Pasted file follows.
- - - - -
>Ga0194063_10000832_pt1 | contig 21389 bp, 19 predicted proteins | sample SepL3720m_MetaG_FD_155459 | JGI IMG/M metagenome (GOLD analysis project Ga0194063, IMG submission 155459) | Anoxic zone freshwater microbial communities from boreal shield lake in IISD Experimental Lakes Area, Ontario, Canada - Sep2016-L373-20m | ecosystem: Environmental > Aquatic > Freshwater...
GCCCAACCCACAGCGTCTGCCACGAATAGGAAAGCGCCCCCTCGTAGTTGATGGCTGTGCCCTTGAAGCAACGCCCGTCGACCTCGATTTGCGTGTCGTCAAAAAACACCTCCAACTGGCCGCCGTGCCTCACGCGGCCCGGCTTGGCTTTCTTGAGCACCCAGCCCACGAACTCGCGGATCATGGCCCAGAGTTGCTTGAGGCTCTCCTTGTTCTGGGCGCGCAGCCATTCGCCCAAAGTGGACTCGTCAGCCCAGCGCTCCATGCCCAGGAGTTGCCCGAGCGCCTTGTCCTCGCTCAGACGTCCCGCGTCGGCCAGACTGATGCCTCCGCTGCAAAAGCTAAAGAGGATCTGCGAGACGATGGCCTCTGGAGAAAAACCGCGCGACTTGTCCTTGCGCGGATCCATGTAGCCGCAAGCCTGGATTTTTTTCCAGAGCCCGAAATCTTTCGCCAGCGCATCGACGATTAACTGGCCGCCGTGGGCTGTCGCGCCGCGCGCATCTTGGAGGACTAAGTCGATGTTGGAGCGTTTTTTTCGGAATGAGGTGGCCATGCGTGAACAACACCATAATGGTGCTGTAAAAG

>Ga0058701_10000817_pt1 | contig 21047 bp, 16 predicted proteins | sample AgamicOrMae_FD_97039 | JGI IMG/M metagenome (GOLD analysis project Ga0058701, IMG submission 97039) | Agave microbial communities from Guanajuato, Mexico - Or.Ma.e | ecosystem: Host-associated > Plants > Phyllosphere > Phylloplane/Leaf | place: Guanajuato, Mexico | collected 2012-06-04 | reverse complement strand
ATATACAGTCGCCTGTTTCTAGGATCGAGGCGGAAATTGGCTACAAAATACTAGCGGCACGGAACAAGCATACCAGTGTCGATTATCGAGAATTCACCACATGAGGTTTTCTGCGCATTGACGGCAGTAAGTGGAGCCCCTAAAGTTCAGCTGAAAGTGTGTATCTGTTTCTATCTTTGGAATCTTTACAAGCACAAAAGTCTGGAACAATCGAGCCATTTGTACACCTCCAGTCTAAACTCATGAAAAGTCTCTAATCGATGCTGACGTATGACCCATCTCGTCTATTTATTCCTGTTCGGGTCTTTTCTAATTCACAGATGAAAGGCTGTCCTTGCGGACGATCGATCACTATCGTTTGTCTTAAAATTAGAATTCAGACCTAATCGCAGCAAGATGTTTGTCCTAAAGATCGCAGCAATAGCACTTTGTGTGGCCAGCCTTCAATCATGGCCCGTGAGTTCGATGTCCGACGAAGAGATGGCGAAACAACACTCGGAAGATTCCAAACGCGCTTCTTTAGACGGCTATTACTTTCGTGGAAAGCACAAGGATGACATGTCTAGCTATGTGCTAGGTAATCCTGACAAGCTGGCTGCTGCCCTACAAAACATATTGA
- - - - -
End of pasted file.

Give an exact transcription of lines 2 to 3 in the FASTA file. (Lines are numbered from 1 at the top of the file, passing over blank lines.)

GCCCAACCCACAGCGTCTGCCACGAATAGGAAAGCGCCCCCTCGTAGTTGATGGCTGTGCCCTTGAAGCAACGCCCGTCGACCTCGATTTGCGTGTCGTCAAAAAACACCTCCAACTGGCCGCCGTGCCTCACGCGGCCCGGCTTGGCTTTCTTGAGCACCCAGCCCACGAACTCGCGGATCATGGCCCAGAGTTGCTTGAGGCTCTCCTTGTTCTGGGCGCGCAGCCATTCGCCCAAAGTGGACTCGTCAGCCCAGCGCTCCATGCCCAGGAGTTGCCCGAGCGCCTTGTCCTCGCTCAGACGTCCCGCGTCGGCCAGACTGATGCCTCCGCTGCAAAAGCTAAAGAGGATCTGCGAGACGATGGCCTCTGGAGAAAAACCGCGCGACTTGTCCTTGCGCGGATCCATGTAGCCGCAAGCCTGGATTTTTTTCCAGAGCCCGAAATCTTTCGCCAGCGCATCGACGATTAACTGGCCGCCGTGGGCTGTCGCGCCGCGCGCATCTTGGAGGACTAAGTCGATGTTGGAGCGTTTTTTTCGGAATGAGGTGGCCATGCGTGAACAACACCATAATGGTGCTGTAAAAG

>Ga0058701_10000817_pt1 | contig 21047 bp, 16 predicted proteins | sample AgamicOrMae_FD_97039 | JGI IMG/M metagenome (GOLD analysis project Ga0058701, IMG submission 97039) | Agave microbial communities from Guanajuato, Mexico - Or.Ma.e | ecosystem: Host-associated > Plants > Phyllosphere > Phylloplane/Leaf | place: Guanajuato, Mexico | collected 2012-06-04 | reverse complement strand